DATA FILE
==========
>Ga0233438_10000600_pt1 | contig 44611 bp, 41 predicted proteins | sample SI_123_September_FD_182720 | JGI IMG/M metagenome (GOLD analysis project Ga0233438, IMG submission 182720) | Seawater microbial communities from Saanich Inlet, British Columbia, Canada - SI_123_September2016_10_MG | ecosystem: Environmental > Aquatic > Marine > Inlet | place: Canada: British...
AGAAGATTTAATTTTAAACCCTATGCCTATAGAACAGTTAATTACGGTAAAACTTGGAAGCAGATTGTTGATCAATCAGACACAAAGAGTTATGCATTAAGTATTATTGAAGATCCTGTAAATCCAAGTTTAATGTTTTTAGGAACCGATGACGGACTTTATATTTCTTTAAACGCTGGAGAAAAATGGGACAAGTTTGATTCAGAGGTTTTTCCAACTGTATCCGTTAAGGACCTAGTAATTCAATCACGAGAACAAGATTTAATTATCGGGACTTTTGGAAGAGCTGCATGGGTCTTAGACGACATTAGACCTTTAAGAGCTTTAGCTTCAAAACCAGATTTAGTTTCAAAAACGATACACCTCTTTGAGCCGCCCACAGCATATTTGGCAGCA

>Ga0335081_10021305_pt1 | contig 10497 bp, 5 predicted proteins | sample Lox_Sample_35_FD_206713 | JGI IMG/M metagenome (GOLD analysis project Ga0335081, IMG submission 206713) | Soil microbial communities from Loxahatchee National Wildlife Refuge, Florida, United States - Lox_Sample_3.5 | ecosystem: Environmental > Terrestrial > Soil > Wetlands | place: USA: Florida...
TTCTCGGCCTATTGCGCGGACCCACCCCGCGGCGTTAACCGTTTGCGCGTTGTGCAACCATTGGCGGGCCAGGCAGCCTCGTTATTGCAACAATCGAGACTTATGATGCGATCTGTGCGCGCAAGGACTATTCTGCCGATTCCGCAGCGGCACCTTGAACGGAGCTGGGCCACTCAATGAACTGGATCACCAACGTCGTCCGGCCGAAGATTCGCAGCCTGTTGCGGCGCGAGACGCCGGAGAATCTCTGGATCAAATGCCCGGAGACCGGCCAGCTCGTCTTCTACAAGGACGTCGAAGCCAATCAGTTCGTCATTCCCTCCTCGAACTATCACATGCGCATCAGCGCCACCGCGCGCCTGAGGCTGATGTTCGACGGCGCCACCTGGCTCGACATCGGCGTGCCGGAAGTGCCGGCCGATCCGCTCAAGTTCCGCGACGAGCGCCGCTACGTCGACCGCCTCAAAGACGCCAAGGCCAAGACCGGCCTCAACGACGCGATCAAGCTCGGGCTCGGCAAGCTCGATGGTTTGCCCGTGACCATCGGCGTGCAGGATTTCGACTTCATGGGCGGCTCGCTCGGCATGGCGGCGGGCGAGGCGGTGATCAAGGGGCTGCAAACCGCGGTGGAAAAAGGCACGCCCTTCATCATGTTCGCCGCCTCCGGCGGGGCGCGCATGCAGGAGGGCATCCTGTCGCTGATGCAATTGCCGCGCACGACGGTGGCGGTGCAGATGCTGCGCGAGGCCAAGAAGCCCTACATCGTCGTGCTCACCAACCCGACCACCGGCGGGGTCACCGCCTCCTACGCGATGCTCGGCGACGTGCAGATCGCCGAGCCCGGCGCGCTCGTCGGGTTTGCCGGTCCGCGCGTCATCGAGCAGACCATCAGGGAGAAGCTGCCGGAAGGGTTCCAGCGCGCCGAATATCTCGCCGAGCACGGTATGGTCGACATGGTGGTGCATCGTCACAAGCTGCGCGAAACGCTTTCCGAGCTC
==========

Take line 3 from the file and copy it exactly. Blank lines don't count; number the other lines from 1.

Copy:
>Ga0335081_10021305_pt1 | contig 10497 bp, 5 predicted proteins | sample Lox_Sample_35_FD_206713 | JGI IMG/M metagenome (GOLD analysis project Ga0335081, IMG submission 206713) | Soil microbial communities from Loxahatchee National Wildlife Refuge, Florida, United States - Lox_Sample_3.5 | ecosystem: Environmental > Terrestrial > Soil > Wetlands | place: USA: Florida...